1877, was, and continues to be, to augment natural salmonid populations and to produce
fish to replace those lost where dams completely blocked fish passage and destroyed native
salmonid populations. Today, at least 80% of the salmon caught commercially in the Pacific
Northwest and northern California each year come from hatcheries. In the 1970s, however,
scientists discovered that some hatchery practices reduced genetic diversity in fish
populations.(9) The mixing of
populations by hatcheries and transplantation has generally resulted in decreased genetic
fitness of wild populations and the loss of some stream-specific adaptations. Also,
hatchery fish generally have lower survival rates than wild fish, and are less able to
adjust to changing ocean conditions or to escape predators.
The harvest of intermingled fish populations from different
watersheds presents several problems, including the issue of how to protect ESA-listed
populations while promoting the harvest of abundant native and hatchery fish. Since
hatcheries are often more productive than natural fish populations, managing fisheries to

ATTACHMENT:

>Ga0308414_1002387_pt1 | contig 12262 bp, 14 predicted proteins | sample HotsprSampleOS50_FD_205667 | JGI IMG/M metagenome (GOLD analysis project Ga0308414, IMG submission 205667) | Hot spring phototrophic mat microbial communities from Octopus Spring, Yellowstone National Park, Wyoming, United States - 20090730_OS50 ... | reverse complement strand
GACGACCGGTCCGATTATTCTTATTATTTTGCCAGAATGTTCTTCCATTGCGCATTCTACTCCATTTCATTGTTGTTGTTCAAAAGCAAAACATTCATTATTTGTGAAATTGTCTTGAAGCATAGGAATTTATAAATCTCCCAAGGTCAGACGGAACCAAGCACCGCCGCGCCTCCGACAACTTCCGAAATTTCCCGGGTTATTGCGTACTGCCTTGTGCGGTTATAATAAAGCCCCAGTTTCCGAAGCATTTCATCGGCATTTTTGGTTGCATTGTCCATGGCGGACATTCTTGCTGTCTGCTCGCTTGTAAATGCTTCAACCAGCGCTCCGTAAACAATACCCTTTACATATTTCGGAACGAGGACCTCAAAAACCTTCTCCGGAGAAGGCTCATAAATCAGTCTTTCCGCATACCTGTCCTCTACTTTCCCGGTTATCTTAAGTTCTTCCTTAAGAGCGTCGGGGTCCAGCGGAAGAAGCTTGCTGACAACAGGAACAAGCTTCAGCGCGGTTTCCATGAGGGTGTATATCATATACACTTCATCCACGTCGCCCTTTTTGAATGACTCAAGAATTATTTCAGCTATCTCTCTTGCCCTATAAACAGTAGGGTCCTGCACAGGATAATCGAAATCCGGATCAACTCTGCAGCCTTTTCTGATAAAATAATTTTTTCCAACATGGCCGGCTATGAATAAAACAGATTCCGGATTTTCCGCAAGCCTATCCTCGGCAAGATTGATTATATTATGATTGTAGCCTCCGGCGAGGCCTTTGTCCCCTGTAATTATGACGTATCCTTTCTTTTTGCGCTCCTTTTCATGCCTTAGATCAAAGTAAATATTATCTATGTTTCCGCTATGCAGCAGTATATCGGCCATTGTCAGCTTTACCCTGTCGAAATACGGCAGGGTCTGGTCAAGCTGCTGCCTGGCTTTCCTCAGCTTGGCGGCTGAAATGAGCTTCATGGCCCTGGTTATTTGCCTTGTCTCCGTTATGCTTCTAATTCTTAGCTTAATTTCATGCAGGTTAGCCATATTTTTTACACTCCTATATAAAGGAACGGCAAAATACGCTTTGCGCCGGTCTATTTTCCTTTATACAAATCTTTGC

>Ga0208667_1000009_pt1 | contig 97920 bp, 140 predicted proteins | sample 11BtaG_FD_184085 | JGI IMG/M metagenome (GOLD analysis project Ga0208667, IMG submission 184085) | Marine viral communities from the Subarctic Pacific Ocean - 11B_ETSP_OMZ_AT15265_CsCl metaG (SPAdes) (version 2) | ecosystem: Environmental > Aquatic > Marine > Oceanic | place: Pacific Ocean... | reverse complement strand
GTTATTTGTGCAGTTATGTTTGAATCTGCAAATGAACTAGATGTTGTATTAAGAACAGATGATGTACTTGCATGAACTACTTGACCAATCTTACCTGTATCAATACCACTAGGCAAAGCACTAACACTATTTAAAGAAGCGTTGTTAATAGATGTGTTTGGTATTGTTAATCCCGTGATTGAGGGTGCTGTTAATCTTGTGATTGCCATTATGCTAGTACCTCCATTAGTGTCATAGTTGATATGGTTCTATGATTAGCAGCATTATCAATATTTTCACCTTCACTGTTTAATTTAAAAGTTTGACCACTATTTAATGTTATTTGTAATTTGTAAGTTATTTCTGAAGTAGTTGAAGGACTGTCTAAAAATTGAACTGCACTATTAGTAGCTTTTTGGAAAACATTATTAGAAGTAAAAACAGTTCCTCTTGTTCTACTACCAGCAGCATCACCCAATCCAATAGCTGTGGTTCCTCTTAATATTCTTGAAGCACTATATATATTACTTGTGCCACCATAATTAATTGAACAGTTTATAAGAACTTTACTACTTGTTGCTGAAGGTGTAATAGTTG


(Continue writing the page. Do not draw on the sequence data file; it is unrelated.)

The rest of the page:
avoid hatchery surpluses overharvests natural populations. Controversy arises when
managers must consider how much the harvest of abundant populations must be curtailed to
protect less-abundant ESA-listed native populations. Such policies can frustrate both
commercial fishermen and sport anglers. ESA-listed or seriously depressed populations thus
can become the limiting factor on fisheries, resulting in tens of millions of dollars in
foregone fishing opportunities to avoid further depressing the weakest populations.
Protection Efforts. The task of implementing the
ESA for anadromous salmonids falls to the National Marine Fisheries Service (NMFS) in the
Department of Commerce. NMFS can receive a petition or initiate the process to determine